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Python Variable Types

There are two types of variables in python: Local variable and Global variable.

Let us understand more about these and understand them in depth.

1. Local Variables: These types of variables are always defined inside the function. Their scope is also limited to the function only. Check out the example below of how we can make use of local variables in a python code:

def add():  

    x = 10  

    y = 20  

    z = x + y  

    print("The sum of numbers is:", z)  

add()

Output:

The sum of numbers is: 30

As we can clearly see in the code above, the user declared a function as add() to assign it to variables within the function. The variables will be called local variables as they will have scope inside the function only. If the user tries to declare them outside of the function, he will get a code error called NameError: name 'x' is not defined

2. Global Variables: These types of variables can be used both inside as well as outside the function. Their scope lies in the complete program. In case it is not mentioned in the code, the global variables are by default declared outside the function. In case the user forgets to mention the variable type, it will be local by default. Check out the example below of how we can make use of global variables in a python code:

a = 10  

  

def mainFunction():  

    global a  

    print(a)  

    a = 'Welcome To HKR Training'  

    print(a)    

mainFunction()  

print(a) 

Output:

10

Welcome To HKR Training

Welcome To HKR Training

As we can see in the code above, the user has declared a global variable a and a value is assigned to it. Then the user defines a function and it accesses the pre-declared variable inside the function by making use of the global keyword.

Variable type in Python

The data types in a programming language basically states the operations that are to be performed on the given data.  As we know that python works for objects in the programming, variables work as the objects only for the data types.

Here is a list of few data types that work with python variables:

  • Numeric
  • Sequence
  • Boolean
  • Set
  • Dictionary

assigned to different values.

Let us consider an example below and see how we can use various data types with variables:

var1 = 12345

print("Numeric data is : ", var1)

String = 'Welcome to HKR'

print("Topic is Python Variables")

print(String)

print(type(True))

print(type(False))

set = set("HKR Trainings")

print("\nSet with the use of String: ")

print(set)  

Dict1 = {1: 'HKR', 2: 'Welcomes', 3: 'You'}

print("\nDictionary with the use of Integer Keys: ")

print(Dict1)

 


Output:

Numeric data is :  12345

Topic is Python Variables

Welcome to HKR

<class 'bool'>

<class 'bool'>


Set with the use of String: 

{'g', 'a', 'r', 'R', 'i', 'n', 'T', ' ', 's', 'X', 'H'}


Dictionary with the use of Integer Keys: 

{1: 'HKR', 2: 'Welcomes', 3: 'You'}

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Object Reference

a=10

b=a

If we take the example above, we understand that the code creates an object to represent the value 10. Then, it is creating the variable in case it does not exist. It is made as a reference to this new object having a value of 10. In the second line, there is a creation of another variable b however it isn’t assigned with a but is made in reference to that object that an actually does.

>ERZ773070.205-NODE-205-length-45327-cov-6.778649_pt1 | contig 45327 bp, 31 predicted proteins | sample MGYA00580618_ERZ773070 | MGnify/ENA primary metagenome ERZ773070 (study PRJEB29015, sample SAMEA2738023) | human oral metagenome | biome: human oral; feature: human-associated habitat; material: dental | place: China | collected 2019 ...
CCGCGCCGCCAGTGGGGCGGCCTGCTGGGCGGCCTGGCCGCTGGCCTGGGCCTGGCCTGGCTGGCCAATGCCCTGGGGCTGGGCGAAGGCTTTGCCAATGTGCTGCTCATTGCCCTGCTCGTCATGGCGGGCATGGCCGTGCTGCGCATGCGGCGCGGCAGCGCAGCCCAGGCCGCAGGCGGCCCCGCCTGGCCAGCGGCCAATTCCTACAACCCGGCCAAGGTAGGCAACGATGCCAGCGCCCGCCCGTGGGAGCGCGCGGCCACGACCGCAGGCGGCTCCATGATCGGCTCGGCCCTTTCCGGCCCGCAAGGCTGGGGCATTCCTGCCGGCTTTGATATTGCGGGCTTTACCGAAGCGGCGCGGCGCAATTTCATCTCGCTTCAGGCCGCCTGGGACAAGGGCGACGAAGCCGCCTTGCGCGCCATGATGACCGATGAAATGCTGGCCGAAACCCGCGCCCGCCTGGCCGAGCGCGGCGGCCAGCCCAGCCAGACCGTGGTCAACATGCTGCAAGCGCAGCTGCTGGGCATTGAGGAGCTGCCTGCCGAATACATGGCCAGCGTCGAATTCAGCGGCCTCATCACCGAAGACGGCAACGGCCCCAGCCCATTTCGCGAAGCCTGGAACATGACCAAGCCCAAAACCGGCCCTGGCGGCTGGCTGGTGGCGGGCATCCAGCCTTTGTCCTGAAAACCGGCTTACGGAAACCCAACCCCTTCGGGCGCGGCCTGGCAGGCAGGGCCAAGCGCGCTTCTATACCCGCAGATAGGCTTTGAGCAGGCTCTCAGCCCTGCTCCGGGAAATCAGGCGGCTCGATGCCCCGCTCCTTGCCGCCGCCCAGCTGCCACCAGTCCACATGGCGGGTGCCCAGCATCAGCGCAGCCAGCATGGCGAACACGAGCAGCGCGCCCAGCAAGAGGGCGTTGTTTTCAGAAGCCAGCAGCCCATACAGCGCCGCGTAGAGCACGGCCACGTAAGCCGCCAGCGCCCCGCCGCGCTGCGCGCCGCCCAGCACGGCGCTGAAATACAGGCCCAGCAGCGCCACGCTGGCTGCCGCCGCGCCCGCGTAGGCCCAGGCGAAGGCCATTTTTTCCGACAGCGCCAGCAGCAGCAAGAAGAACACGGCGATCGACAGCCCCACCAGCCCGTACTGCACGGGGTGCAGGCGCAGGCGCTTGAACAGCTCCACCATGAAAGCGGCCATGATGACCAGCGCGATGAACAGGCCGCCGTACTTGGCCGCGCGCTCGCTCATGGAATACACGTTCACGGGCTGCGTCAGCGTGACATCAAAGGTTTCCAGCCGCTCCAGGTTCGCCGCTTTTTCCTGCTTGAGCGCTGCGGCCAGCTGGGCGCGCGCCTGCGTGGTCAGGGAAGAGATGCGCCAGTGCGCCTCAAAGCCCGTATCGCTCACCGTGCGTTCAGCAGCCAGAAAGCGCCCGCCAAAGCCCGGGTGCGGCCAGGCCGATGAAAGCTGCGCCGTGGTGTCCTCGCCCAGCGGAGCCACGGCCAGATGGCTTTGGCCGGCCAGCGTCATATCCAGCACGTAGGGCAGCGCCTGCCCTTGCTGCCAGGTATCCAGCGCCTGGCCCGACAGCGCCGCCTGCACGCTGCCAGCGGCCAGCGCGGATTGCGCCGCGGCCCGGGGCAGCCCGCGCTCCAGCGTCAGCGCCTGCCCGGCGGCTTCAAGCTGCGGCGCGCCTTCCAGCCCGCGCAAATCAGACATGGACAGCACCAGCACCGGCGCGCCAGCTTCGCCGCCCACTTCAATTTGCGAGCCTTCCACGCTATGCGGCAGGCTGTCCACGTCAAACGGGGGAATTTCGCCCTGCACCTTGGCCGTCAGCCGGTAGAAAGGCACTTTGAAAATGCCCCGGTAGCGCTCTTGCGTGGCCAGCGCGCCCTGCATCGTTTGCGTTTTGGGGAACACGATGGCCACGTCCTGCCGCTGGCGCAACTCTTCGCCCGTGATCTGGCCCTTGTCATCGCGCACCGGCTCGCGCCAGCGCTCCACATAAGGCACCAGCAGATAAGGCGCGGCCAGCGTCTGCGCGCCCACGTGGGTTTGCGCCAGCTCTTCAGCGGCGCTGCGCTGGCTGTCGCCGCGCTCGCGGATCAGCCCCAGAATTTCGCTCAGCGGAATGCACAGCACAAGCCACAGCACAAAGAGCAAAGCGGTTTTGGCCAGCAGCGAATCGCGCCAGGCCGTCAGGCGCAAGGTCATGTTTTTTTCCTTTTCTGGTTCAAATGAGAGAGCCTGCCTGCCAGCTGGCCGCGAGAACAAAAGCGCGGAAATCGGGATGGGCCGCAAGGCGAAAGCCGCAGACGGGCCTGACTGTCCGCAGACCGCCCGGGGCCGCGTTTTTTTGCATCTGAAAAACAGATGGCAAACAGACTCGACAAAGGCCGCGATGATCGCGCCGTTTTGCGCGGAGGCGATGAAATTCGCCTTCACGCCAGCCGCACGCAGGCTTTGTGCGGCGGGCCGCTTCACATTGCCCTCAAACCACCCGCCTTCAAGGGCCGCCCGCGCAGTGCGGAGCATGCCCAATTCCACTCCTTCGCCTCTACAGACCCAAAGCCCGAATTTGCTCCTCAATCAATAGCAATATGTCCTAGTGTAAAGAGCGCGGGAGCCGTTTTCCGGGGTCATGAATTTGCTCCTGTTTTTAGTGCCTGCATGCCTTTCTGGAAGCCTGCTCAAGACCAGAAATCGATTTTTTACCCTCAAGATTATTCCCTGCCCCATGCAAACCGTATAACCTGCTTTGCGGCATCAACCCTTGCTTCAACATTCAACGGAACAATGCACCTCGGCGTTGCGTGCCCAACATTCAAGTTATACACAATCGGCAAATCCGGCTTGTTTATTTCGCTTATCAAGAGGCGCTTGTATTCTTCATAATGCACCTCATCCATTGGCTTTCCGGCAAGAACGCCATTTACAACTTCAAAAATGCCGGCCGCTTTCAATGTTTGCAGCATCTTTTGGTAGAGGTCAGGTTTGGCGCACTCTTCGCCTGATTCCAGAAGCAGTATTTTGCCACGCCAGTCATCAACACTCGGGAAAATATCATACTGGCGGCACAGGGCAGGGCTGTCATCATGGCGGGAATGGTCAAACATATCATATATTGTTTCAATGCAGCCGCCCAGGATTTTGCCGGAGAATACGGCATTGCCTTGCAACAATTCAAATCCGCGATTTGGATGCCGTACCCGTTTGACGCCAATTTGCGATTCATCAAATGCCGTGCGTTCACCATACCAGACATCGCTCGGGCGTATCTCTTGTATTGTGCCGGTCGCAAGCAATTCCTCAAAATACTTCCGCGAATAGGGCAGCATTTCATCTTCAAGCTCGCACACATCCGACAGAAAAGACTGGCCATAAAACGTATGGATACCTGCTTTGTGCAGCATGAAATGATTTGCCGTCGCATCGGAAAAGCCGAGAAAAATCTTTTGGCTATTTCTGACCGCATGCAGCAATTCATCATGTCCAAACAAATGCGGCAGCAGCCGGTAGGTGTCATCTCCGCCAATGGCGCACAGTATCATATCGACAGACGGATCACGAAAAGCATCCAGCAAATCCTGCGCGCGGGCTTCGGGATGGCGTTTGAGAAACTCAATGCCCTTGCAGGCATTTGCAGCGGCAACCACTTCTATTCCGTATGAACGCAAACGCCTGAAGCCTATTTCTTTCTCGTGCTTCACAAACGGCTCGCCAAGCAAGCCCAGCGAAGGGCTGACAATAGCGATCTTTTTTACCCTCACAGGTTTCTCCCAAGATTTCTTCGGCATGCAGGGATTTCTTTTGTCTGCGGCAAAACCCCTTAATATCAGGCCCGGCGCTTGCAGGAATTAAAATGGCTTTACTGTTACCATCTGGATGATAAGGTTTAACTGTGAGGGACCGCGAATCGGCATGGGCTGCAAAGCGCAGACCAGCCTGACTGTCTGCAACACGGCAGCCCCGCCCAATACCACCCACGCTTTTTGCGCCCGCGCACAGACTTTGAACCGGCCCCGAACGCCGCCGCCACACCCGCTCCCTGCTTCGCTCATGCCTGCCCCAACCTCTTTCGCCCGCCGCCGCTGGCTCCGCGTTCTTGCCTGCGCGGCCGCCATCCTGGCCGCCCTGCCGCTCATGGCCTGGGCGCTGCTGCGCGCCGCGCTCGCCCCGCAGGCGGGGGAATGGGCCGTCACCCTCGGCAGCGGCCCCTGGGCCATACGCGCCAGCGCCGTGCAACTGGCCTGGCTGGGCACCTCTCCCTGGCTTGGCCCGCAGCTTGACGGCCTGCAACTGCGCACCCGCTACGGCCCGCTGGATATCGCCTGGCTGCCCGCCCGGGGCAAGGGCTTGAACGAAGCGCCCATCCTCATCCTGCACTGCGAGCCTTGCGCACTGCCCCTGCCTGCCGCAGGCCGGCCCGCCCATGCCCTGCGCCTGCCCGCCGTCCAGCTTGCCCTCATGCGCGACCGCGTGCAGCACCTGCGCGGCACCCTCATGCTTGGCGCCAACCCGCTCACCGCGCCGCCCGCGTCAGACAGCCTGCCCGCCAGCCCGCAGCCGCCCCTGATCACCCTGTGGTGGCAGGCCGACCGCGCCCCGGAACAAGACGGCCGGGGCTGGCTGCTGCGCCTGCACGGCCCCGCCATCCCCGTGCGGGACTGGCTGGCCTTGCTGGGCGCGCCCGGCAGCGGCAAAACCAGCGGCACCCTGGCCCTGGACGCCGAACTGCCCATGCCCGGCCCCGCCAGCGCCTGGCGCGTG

Multiple Assignment

In python, a user is allowed to assign a single value to multiple variables. The user can perform multiple assignments in two different ways. It is done either by assigning one value to different variables or can also be done by having different variables assigned to different values.

Let us see an example below of how we can assign single value to multiple variables:

a=b=c=10    

print(a)    

print(b)    

print(c)


Output:

10

10

10

Now let us see another example of how we can assign multiple values to multiple variables:

a, b, c = 10, 20, "WelcomeToHKR"

print(a)

print(b)

print(c)

Output:

10

20

WelcomeToHKR

As the variables appear, the values will be assigned in the same manner only.

If you want to Explore more about Python? then read our updated article - Python Tutorial.

Deleting a Variable

A variable can be deleted using the ‘del’ keyword.  

Let us see an example of how we can delete a variable using python:

a = 10  

print(a)  

del a  

print(a)

Output:

Traceback (most recent call last):

  File "./prog.py", line 4, in

NameError: name 'a' is not defined

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Conclusion

Through this article, we have understood what a variable is, how we can declare a variable inside a function and how we can assign a value to the variable. The article will help you clear all your doubts about python variables along with the basic rules that variables come up with.

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Amani
Amani
Research Analyst
As a content writer at HKR trainings, I deliver content on various technologies. I hold my graduation degree in Information technology. I am passionate about helping people understand technology-related content through my easily digestible content. My writings include Data Science, Machine Learning, Artificial Intelligence, Python, Salesforce, Servicenow and etc.